We’ve also found it can be helpful to try different locations for the Starlink dish, repositioning it even just a few feet. Sometimes a minor change of location results in going from an ok connection to a great connection without any interruptions. We’ve also found it can be helpful to move the dish to a higher location such as on top of our rig. What works really depends on the specific location where we're trying to use the dish. If the trees are dense but short, placing the dish on top of our rig within a few feet of the tree tops has resulted in flawless coverage. But sometimes a campsite that appears to have a perfect view of the sky turns out to have a few tall trees in just the wrong spots resulting in no connectivity at all.
If you have multiple choices for your campsite then you’ll probably be able to find good coverage. But there’s still often a tension between choosing between an enjoyable shaded campsite vs a campsite with a clear view of the sky. A campsite that's ideal for Starlink might be a campsite you wouldn't otherwise choose. There can be tradeoffs.
Also worth mentioning, the Starlink router has provided consistent connectivity and generous range anywhere we’ve tried to use it at or near or campsite. We haven’t tried to test the boundaries of its coverage but for all of our practical needs using it from within our rig or around our camp it’s been great. We also haven’t found any situations where we needed more than the 70 feet of provided cable between the dish and router. We’ve placed the router both inside and outside our rig without noticing any difference. We’ve also used the dish and router in the rain, fog, and wind without any issues. In heavy wind, we’ve found it helpful to secure the dish lets with a stake or rock. But in most situations, it’s fine just sitting on the ground.
When using Starlink at a campsite with power, we just plug it in and leave it connected. When using Starlink off-grid, we draw power from our rig's battery bank which is powered by two 100-watt solar panels on the roof. We also need to use a 500-watt inverter to convert the 12v power from our battery bank to 110v power for the Starlink. While we haven’t done any formal measurements, Starlink seems to have a low draw. Running the Starlink for a few hours reduces our rig's battery bank by perhaps 0.1 volts over the course of 1-2 hours. Our rig has a 220 amp hour capacity (110 amp hour useable since they’re AGM batteries). On a sunny day when the solar panels are drawing full power, there's often no or a very minimal dropoff. But we're curious to measure this more specifically in the future.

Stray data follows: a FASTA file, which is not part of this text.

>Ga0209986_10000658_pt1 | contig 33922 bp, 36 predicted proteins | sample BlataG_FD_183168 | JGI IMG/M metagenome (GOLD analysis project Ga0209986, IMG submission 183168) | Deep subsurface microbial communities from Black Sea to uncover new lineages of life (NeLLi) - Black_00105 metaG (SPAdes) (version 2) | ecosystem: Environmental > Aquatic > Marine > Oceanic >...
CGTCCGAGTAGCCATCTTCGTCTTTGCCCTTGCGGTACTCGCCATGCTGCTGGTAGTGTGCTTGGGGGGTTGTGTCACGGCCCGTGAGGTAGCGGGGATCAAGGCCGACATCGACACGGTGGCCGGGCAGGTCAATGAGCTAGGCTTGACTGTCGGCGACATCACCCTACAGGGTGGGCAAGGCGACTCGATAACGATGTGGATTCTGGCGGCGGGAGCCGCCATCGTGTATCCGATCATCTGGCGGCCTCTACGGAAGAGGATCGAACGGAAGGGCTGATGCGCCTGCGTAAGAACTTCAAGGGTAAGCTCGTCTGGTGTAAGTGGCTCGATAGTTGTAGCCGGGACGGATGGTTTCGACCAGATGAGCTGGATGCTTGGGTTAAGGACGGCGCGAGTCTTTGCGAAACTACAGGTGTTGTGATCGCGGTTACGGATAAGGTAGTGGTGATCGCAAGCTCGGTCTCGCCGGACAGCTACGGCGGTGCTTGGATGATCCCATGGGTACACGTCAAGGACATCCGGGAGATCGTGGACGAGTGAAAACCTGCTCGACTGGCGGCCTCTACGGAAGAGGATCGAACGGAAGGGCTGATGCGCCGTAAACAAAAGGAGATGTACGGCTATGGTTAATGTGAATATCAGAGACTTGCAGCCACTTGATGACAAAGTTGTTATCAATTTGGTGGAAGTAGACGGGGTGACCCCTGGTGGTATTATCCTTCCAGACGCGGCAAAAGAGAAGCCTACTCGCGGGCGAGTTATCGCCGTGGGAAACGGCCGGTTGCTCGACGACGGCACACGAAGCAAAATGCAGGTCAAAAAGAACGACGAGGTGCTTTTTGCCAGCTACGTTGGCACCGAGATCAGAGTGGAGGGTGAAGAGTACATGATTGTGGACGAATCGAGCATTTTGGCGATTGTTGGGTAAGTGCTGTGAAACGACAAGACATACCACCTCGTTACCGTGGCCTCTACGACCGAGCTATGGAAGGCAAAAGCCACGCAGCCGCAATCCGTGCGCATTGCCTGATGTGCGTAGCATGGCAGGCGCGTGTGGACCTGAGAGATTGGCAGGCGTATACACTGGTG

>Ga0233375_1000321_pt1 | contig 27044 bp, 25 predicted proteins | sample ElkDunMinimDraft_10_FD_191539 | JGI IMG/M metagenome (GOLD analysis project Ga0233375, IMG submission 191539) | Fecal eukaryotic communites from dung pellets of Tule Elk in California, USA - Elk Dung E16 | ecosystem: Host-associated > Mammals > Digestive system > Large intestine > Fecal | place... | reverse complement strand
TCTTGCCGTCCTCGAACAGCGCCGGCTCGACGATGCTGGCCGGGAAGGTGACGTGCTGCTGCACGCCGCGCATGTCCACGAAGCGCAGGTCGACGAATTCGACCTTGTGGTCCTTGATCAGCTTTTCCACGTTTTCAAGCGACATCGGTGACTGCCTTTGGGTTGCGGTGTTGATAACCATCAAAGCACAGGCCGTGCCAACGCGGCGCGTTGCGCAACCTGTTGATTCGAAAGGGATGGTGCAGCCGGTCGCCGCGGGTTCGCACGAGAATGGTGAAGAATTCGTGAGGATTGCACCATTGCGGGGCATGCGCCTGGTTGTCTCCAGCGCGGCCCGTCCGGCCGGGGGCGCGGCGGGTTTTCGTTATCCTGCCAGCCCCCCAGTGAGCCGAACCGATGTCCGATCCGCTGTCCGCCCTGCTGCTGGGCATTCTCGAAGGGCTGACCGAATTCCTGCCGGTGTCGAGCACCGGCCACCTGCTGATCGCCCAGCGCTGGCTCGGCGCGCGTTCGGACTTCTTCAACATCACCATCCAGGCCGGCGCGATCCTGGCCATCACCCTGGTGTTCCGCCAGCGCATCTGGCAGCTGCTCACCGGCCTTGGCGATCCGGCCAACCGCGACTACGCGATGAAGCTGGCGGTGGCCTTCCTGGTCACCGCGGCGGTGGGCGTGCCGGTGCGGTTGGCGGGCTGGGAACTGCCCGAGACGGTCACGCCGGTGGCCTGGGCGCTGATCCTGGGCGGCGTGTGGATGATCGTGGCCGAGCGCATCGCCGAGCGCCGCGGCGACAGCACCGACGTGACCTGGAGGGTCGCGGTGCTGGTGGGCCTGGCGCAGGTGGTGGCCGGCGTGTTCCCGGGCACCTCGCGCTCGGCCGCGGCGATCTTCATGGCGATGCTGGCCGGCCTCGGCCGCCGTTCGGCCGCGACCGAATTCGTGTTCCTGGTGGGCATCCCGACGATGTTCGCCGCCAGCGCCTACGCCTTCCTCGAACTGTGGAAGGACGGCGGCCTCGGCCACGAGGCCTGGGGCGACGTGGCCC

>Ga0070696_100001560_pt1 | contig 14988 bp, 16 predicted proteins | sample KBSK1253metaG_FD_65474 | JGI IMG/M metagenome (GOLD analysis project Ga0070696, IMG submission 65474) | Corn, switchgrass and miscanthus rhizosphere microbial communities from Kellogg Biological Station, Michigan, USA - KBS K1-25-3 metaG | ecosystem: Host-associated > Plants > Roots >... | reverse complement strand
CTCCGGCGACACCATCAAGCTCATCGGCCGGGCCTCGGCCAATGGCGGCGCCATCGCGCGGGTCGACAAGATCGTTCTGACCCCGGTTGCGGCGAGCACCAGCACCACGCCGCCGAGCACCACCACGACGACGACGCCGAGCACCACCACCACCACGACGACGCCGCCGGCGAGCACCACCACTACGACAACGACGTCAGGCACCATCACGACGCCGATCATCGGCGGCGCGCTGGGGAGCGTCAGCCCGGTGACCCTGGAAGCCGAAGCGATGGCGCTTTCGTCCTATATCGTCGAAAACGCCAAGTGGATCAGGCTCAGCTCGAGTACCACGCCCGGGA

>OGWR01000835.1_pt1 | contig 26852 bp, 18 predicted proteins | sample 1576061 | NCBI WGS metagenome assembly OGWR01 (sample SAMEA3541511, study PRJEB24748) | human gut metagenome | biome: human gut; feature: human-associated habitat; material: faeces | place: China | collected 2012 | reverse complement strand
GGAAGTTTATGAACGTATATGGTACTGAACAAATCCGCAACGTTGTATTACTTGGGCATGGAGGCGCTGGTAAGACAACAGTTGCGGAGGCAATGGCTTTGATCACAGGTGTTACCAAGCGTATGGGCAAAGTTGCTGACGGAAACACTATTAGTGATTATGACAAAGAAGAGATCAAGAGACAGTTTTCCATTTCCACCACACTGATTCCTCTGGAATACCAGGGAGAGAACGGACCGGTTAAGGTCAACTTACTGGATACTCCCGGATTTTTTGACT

The Starlink dish, router, cables, and DIY Starlink Tripod Stand are still in excellent condition after a month of travel. We attribute most of this to our custom DIY Starlink Travel Case which keeps the components isolated from each other and protects them from the other objects stored in the back seat of our truck. We’ve driven down some pretty bumpy roads and encountered our fair share of potholes along our travels. That said, our Starlink is good as new.
Impressions So Far
Overall, we’ve appreciated having Starlink with us on our trip. At first, it seemed like an indulgence and perhaps unnecessary. But as our cellular data coverage has become sparser we’ve appreciated having it more and more. Even when we have cellular data, we often find ourselves preferring Starlink for high-bandwidth tasks such as uploading photos or conducting trip research. It's nice to know that with a few minutes of setup and a good location, we pretty much have guaranteed high-speed internet service. It's something we can plan on. And that makes a big difference when compared to cellular data which is unpredictable.
And yet on days when Starlink is deployed, we’ve sometimes found ourselves being sucked down an internet hole, starting to aimlessly browse and scroll without any clear purpose. To this end, we often turn the Starlink off when we're done doing what we needed it to do. We’ve been calling this Internet Hour as we’ve found we often do it for about an hour or so. It's been awesome to have predictable internet service almost anytime we need it. But it's also nice to turn off the switch, sit around the campfire, and stare at the stars.
See you out there,